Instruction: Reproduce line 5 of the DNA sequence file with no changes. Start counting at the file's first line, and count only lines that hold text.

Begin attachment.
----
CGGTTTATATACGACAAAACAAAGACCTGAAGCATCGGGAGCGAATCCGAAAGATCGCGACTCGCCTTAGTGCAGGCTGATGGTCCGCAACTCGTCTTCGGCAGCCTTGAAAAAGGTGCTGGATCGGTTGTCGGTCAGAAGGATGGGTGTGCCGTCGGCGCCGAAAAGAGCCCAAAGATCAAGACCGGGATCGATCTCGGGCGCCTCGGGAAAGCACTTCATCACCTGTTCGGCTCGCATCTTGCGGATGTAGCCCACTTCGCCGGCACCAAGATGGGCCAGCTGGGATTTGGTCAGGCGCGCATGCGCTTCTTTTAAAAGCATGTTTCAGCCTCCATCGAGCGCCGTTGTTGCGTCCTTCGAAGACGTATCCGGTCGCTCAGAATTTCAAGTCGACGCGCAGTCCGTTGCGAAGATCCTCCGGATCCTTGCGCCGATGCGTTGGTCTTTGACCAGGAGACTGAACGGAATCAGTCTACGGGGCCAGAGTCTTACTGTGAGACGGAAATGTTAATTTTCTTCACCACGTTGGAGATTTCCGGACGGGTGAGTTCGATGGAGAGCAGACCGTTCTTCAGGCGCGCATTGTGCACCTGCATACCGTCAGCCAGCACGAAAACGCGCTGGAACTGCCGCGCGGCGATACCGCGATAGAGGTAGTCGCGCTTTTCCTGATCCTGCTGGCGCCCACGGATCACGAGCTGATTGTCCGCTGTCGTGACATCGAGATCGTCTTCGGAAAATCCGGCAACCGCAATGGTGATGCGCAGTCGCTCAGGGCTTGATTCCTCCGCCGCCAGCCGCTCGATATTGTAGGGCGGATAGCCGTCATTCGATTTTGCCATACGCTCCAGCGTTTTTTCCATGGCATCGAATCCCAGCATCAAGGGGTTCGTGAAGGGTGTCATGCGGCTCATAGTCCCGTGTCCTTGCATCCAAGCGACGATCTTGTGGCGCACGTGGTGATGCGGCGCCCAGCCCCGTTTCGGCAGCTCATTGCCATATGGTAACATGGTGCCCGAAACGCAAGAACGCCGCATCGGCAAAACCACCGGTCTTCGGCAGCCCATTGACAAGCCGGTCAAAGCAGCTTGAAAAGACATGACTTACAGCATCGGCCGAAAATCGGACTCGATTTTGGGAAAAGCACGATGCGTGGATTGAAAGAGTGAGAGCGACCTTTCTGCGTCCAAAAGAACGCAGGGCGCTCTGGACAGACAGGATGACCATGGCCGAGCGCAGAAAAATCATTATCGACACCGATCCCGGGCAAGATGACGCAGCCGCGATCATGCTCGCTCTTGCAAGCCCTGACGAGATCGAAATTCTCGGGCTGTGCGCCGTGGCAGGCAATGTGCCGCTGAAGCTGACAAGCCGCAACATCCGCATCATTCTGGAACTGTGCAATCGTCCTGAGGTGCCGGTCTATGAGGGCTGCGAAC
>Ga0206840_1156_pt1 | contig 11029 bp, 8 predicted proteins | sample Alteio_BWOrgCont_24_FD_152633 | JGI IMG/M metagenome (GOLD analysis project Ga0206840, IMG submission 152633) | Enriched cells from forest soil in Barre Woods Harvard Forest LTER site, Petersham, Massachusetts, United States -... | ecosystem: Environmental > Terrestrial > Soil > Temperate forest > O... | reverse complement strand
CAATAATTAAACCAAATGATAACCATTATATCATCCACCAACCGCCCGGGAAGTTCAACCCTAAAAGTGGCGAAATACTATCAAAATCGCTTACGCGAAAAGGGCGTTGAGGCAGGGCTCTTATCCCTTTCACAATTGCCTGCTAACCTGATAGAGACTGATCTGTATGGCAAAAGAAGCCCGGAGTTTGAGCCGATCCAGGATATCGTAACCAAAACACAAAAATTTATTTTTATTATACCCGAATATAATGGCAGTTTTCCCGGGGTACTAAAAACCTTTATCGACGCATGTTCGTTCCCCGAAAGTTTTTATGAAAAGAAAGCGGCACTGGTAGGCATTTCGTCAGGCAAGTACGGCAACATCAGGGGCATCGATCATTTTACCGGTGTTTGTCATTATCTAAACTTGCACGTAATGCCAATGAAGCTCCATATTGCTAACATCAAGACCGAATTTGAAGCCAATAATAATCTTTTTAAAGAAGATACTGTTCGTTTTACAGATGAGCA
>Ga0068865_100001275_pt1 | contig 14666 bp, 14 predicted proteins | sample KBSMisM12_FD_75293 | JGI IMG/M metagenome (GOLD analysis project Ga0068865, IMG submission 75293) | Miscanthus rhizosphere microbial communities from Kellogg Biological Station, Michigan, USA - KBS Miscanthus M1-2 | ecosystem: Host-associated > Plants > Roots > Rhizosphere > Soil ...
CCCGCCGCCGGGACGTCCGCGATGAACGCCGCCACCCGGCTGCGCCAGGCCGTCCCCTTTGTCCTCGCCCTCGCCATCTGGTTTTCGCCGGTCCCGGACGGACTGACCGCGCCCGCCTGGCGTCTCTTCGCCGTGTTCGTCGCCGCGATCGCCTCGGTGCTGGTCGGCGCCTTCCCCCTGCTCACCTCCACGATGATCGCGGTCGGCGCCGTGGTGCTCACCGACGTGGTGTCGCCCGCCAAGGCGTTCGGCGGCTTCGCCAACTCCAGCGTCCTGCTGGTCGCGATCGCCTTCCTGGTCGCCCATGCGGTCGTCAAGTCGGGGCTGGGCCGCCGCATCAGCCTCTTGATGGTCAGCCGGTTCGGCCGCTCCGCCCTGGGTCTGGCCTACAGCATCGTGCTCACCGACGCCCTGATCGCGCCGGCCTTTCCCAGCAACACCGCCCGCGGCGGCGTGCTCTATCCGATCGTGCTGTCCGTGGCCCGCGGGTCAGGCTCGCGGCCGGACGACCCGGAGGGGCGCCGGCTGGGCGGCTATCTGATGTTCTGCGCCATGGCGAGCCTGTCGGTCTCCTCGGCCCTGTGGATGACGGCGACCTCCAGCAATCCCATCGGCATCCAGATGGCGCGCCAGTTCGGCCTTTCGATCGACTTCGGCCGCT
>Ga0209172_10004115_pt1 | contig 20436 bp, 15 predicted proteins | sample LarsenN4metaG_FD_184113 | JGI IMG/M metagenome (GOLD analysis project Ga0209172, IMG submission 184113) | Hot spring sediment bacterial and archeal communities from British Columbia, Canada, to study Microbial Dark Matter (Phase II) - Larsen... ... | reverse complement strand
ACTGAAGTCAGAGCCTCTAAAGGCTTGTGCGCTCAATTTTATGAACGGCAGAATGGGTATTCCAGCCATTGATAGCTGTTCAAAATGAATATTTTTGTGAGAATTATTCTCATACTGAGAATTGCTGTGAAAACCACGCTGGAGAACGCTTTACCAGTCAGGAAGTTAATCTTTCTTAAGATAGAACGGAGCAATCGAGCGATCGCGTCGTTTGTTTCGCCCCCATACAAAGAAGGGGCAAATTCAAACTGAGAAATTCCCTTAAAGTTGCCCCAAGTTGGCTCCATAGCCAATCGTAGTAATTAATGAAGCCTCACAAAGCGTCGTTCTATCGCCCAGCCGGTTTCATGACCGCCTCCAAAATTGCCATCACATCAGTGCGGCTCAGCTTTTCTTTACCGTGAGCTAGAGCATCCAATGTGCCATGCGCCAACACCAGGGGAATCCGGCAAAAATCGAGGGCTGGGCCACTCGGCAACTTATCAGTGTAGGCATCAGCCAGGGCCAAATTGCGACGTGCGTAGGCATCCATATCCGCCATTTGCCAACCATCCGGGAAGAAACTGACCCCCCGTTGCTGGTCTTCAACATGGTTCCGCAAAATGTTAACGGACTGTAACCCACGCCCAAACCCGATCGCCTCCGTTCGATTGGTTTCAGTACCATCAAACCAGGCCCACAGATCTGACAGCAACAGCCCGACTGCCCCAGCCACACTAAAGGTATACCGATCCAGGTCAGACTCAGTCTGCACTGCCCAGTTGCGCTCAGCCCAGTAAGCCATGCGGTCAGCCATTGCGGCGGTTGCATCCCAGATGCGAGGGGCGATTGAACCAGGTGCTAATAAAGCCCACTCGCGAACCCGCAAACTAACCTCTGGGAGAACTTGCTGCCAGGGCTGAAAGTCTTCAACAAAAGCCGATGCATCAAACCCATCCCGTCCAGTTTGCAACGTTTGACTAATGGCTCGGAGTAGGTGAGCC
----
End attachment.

CCCGCCGCCGGGACGTCCGCGATGAACGCCGCCACCCGGCTGCGCCAGGCCGTCCCCTTTGTCCTCGCCCTCGCCATCTGGTTTTCGCCGGTCCCGGACGGACTGACCGCGCCCGCCTGGCGTCTCTTCGCCGTGTTCGTCGCCGCGATCGCCTCGGTGCTGGTCGGCGCCTTCCCCCTGCTCACCTCCACGATGATCGCGGTCGGCGCCGTGGTGCTCACCGACGTGGTGTCGCCCGCCAAGGCGTTCGGCGGCTTCGCCAACTCCAGCGTCCTGCTGGTCGCGATCGCCTTCCTGGTCGCCCATGCGGTCGTCAAGTCGGGGCTGGGCCGCCGCATCAGCCTCTTGATGGTCAGCCGGTTCGGCCGCTCCGCCCTGGGTCTGGCCTACAGCATCGTGCTCACCGACGCCCTGATCGCGCCGGCCTTTCCCAGCAACACCGCCCGCGGCGGCGTGCTCTATCCGATCGTGCTGTCCGTGGCCCGCGGGTCAGGCTCGCGGCCGGACGACCCGGAGGGGCGCCGGCTGGGCGGCTATCTGATGTTCTGCGCCATGGCGAGCCTGTCGGTCTCCTCGGCCCTGTGGATGACGGCGACCTCCAGCAATCCCATCGGCATCCAGATGGCGCGCCAGTTCGGCCTTTCGATCGACTTCGGCCGCT